This section is for prompts that suggest ways in which a passage can influence a person's life. Prompts may be appropriate either for private self reflection or for a class discussion. Click the link above and to the right to edit or add content to this heading. →
Prompts for further study
This section is for prompts that invite us to think about a passage more deeply or in a new way. These are not necessarily questions that beg for answers, but rather prompts along the lines of "Have you ever thought about ..." Prompts are most helpful when they are developed individually, thoughtfully, and with enough background information to clearly indicate a particular direction for further study or thought. Click the link above and to the right to edit or add content to this heading. →
- JS-H 1:19: Corrupt. Why would the Lord call all Christian creeds an "abomination" (v. 19)?
- JS-H 1:19: How should this understanding of Christian creeds influence our views of other churches and our interactions with other Christians?
- JS-H 1:19: How do other churches have a form of godliness, but deny the power thereof (v. 19)?
This section is for listing links and print resources, including those that are also cited elsewhere on this page. A short comment about the particular strengths of a resource can be helpful. Click the link above and to the right to edit or add content to this heading. →
- The oldest surviving copy of Joseph Smith-History is __.
- Joseph Smith-History was first published in __.
- Joseph Smith-History was first canonized in the 1878 edition of the Pearl of Great Price.
- Changes to the text of Joseph Smith-History:
Related passages that interpret or shed light on Joseph Smith-History.
- See D&C 2-18
Doctrinal references cited on this page.
Historical references cited on this page.
- Andrus, Hyrum L. Doctrinal Commentary on the Pearl of Great Price. Salt Lake City, Utah: Deseret Book Company, 1972. (ISBN 0877470685).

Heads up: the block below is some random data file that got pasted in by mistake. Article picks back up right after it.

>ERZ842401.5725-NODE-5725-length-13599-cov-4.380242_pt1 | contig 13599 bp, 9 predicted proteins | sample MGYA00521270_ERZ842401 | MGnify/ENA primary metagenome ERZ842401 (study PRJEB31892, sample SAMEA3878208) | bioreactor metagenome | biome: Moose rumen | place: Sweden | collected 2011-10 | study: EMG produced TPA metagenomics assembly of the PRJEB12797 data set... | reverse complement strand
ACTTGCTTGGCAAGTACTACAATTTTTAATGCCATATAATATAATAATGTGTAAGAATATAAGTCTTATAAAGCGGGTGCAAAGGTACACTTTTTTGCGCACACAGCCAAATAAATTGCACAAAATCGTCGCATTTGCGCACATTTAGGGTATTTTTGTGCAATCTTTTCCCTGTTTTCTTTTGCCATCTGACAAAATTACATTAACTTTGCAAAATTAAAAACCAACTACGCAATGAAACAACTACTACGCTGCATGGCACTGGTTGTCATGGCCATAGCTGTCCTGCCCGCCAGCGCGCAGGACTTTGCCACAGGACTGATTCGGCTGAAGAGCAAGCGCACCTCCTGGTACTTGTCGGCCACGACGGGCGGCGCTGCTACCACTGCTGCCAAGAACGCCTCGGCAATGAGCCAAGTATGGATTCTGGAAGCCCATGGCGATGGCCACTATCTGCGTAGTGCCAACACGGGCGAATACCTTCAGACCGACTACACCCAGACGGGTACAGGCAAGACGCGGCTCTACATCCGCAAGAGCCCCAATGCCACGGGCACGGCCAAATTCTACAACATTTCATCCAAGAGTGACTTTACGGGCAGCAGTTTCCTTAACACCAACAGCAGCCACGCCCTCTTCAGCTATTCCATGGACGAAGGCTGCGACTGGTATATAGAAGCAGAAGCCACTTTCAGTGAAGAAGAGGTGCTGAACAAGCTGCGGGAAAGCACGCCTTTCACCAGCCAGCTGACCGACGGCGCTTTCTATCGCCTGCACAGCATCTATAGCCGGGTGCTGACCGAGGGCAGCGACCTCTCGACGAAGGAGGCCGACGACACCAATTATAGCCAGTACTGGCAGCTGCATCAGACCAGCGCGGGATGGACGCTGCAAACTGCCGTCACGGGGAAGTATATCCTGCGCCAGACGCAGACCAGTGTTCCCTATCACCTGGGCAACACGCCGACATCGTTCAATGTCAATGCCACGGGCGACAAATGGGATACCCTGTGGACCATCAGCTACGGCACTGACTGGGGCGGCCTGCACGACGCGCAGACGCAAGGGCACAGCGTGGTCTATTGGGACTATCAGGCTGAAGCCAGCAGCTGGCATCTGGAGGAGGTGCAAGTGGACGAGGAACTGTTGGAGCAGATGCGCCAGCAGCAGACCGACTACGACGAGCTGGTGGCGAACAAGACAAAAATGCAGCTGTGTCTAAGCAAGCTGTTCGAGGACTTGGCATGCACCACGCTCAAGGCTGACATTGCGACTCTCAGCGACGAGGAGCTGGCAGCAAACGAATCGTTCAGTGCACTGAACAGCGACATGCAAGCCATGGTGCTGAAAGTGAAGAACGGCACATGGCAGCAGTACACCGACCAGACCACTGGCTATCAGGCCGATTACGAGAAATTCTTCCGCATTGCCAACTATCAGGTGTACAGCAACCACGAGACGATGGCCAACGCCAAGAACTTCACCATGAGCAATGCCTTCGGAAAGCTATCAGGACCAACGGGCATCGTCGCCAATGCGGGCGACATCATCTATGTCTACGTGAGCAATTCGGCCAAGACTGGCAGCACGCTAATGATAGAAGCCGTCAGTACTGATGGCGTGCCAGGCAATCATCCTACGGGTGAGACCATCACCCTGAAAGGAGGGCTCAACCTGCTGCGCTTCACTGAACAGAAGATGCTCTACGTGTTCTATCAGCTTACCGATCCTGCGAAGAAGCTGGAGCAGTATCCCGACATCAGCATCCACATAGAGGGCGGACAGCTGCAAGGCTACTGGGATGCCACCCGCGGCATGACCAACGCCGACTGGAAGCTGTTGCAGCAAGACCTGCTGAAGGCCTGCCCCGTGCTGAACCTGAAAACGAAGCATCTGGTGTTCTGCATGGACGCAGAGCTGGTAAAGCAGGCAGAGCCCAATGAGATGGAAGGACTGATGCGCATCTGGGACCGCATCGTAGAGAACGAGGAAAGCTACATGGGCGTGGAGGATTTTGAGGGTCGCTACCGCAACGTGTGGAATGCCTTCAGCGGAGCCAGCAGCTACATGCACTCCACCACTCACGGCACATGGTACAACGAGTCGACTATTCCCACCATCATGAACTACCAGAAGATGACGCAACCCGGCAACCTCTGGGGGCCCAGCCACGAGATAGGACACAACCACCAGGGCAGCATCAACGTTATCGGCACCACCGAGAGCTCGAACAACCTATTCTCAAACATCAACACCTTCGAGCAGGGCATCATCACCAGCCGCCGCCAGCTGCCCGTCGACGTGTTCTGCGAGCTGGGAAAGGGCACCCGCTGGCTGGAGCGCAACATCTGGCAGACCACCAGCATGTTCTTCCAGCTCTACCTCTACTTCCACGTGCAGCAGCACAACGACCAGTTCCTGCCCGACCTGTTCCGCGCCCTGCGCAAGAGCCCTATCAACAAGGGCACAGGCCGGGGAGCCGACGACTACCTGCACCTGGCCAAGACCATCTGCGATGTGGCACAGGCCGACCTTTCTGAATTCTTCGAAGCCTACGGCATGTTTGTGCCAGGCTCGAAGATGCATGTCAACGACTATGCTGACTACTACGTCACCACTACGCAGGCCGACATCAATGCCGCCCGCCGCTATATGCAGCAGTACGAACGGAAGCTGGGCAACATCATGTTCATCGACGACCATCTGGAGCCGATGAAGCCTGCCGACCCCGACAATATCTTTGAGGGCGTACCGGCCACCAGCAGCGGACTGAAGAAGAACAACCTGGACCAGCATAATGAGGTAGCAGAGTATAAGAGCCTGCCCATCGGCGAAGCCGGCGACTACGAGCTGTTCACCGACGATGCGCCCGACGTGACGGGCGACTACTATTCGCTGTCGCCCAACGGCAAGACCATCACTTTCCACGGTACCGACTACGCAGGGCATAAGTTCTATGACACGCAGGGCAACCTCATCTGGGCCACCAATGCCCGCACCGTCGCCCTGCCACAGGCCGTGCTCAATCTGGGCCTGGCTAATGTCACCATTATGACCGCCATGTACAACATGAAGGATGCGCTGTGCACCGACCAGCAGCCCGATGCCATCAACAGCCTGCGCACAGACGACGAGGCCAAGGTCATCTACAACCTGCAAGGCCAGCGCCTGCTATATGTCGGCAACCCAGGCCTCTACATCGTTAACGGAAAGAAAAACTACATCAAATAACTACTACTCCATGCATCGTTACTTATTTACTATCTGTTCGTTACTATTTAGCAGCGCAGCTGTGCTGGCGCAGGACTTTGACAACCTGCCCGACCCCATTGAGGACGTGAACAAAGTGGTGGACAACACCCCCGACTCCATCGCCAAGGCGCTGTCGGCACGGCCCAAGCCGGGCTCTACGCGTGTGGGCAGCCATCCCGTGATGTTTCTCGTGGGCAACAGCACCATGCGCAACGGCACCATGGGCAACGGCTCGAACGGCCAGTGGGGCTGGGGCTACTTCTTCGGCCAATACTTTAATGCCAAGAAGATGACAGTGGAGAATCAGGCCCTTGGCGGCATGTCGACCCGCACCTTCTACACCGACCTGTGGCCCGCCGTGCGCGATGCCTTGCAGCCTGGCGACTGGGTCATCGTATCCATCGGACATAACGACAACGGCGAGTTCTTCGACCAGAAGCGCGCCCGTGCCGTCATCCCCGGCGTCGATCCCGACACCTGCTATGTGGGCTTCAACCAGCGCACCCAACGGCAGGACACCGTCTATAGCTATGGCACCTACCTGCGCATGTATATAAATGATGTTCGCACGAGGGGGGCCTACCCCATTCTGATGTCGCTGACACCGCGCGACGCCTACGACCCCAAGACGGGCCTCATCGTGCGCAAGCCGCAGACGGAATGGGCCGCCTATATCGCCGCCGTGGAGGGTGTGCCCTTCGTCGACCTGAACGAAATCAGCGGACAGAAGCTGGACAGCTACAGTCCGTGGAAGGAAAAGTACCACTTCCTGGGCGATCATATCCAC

- Clark, James R. The Story of the Pearl of Great Price. Salt Lake City, Utah: Bookcraft, 1973. (ISBN ____).
- Doxey, Roy W. Walk with the Lord: Teachings of the Pearl of Great Price. Salt Lake City, Utah: Deseret Book Company, 1973. (ISBN 0877475024).
- Draper, Richard D., S. Kent Brown, and Michael D. Rhodes. The Pearl of Great Price: A Verse by Verse Commentary. Salt Lake City, Utah: Deseret Book, 2005. (ISBN 9781590381878) (ISBN 1590381878) BX8629.P53D73 2005. - A recent and excellent verse by verse resource.
- Elieson, Kurt S. Historical Context of the Doctrine & Covenants and Other Modern Scriptures, Vol. 1. 2011. (ISBN 9781460931882) BX8628.E45 2011. - touches only lightly on the text of Moses but places its receipt in historical and doctrinal context with sections of the Doctrine & Covenants that were received about the same time.
- Elieson, Marc S. Principles of the Pearl of Great Price: A Topical Commentary. Lubbock, Texas: Enterprise Books, 2001. (ISBN 0970516606).
- Johansen, Jerald R. A Commentary on the Pearl of Great Price: A Jewel Among the Scriptures, Bountiful, Utah: Horizon Publishers & Distributors, Inc., 1985. (ISBN 0882902695).
- Millet, Robert L. and Kent P. Jackson. Studies in Scripture, Vol. 2: The Pearl of Great Price. Salt Lake City, Utah: Randall Book Co., 1985. (ISBN 0934126747). - Long out of print and expensive on the used market, but has some good articles.
- Nibley, Hugh W. Teachings of the Pearl of Great Price. Provo, Utah: FARMS. - Transcripts of lectures to an Honors Pearl of Great Price class at BYU, winter semester 1986.
- Peterson, H. Donl. The Pearl of Great Price: A History and Commentary. Salt Lake City, Utah: Deseret Book Company, 1987. (ISBN 0875790968) (ISBN 0875796656) BX8629.P53P48 1987.
Footnotes are not required but are encouraged for factual assertions that average readers cannot easily evaluate for themselves (such as the date of King Solomon’s death or the nuanced definition of a Greek word). In contrast, insights rarely benefit from footnoting, and the focus of this page should always remain on the scriptures themselves rather than what someone has said about them. Links are actively encouraged on all sections of this page, and links to authoritative sources (such as Strong's Bible Concordance or the Joseph Smith Papers) are preferable to footnotes.